He said, “As I listen to you Mormons, your problem is that you think you have things all figured out. Life isn’t that simple.” Then he would go on and explain some complex things, some theory of man. I would answer him in a very simple way from the scriptures, and he would say, “See what I mean?” He was always trying to make things much more complicated than they really were.

And I think this gives it away.  He was familiar with the sales pitch.  He knew what the church was selling, and even says he had taken  three discussions.  When he would bring up a deep thought, the leader of a church answering him would give a rehearsed, scripted  answer like “Pray”.  Mick new the result to whatever he was going to say before the conversation really got going.

So why should we expect Mick’s answers about the music to be sincere?

A little more about Mick, other than he is a scary musician that wants kids to have sex:

  • “one of the most popular and influential frontmen in the history of rock & roll” (wikipedia)
  • In 1989 Jagger was inducted into the Rock and Roll Hall of Fame with the Rolling Stones. 
  •  In 2003 he was knighted for his services to music.

Now I’m not saying that Mick is a good guy.  I’m not particularly a fan of his music.  I’m not saying his lifestyle wasn’t crazy.  All I’m saying is, that a general authority was probably being played, and instead of realizing it, he wrote a shocking talk to explain the wickedness of Rock and Roll to college students.

After all, Mick was known for songs such as “You’ll never make a saint out of me” (perhaps a response to Mr. Cook after hearing their conversation was published?) and putting imagery on albums that made southern baptists STILL make websites about it.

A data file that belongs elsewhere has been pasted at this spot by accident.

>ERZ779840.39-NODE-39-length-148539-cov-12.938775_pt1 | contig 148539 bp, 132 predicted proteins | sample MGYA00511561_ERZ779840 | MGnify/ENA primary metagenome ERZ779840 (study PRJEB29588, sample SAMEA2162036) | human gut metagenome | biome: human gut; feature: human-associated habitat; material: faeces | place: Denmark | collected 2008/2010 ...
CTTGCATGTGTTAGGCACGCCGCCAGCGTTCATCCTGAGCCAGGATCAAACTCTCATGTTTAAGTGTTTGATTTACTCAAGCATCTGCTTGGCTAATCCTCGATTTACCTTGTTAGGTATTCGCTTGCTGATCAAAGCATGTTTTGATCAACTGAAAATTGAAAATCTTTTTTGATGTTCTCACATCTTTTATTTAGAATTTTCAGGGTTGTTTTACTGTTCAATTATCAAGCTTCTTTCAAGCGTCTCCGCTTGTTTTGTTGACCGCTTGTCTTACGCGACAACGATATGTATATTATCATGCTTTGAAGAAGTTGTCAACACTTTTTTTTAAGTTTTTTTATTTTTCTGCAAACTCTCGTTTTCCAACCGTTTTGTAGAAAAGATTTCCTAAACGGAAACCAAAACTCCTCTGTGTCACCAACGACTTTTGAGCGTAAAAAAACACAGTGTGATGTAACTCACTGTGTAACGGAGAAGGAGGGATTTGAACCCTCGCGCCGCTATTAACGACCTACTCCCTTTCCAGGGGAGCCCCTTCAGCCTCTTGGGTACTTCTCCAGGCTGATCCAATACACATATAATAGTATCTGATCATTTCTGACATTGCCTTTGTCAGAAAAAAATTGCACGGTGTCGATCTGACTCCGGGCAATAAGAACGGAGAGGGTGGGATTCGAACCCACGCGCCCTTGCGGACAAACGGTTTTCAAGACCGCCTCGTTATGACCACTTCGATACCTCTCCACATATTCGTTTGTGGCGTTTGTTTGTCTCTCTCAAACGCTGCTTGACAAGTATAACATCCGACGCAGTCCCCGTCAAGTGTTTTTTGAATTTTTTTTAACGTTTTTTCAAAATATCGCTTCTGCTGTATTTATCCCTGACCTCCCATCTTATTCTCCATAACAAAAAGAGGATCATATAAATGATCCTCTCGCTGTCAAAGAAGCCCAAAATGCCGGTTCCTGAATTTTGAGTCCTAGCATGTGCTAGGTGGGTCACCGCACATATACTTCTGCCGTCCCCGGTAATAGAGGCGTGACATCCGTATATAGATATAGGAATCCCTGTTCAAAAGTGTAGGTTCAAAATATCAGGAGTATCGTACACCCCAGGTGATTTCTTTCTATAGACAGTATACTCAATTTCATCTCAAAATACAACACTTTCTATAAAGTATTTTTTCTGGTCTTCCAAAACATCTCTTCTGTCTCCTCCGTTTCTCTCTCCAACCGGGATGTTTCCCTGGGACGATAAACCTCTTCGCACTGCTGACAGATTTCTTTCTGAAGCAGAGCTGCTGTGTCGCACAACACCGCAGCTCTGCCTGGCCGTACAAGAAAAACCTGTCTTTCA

Basically, Mick drove his rock groups success on shock and counter culture; and Elder Cook played right into it.


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Last edited by Mithryn on June 11, 2014 at 7:03 pm

6 Responses to Elder Gene R. Cook and Mic Jagger

  1. JT says:

    Umm… here’s a better version of that video: https://www.youtube.com/watch?v=3wdVdS8CmsQ

    If you watch, it’s pretty heavily about sex. There’s even two horses mid-copulation!
    I’m sure Jagger’s responses to Cook weren’t totally sincere, but I don’t think there’s much reason to doubt, in this case, that Mick was sincere. Have you seen him on SNL? Have you read David Bowie’s ex-wife’s account of Jagger’s affair with Bowie? I’d take his comments to Cook at face value in this case.

  2. Alex says:

    I just always assumed Cook made the whole thing up.

  3. bayzing says:

    Some thoughts…

    The story was repeated so much throughout 1990’s. Virtually every Mormon teenager (and most adults) remember a version of this story. About 5 years ago I got into a friendly argument with a co-worker about this very incident… He and I disagreed about the accuracy of Gene R. Cook’s account (he was a friend of Cook’s son). We both went about doing some research on the matter. Here are a few thoughts….

    I was originally of the opinion that the story was completely false. My assumption was that Cook met some musician that pretended to be Mick Jagger, then completely embellished the account. In my mind, how could anyone (especially a person that was a teenager in the 1960’s) not recognize Mick Jagger. He’s a pretty recognizable superstar. Were there no other people on the plane? Certainly someone would have noticed him beyond Gene R. Cook. Also, why would Mick Jagger (who was a huge international superstar by 1989) be travelling on a commercial airliner? Furthermore, why would he engage in a religious conversation with a Mormon General Authority? There’s a lot that just didn’t make sense.

    Ultimately with a bit of research (and some third hand verification done, as my friend did ask Cook’s son for information). Our conclusion was this…

    1 – The story as told was originally given by Gene R. Cook in Rexburg, Idaho in 1989. However, the event actually occurred many years early (probably sometime in late 1983 or early 1984). Cook was doing church assignments in Texas at the time and Mick Jagger may well have been on his way back from filming the Under Cover of the Night video in Mexico City.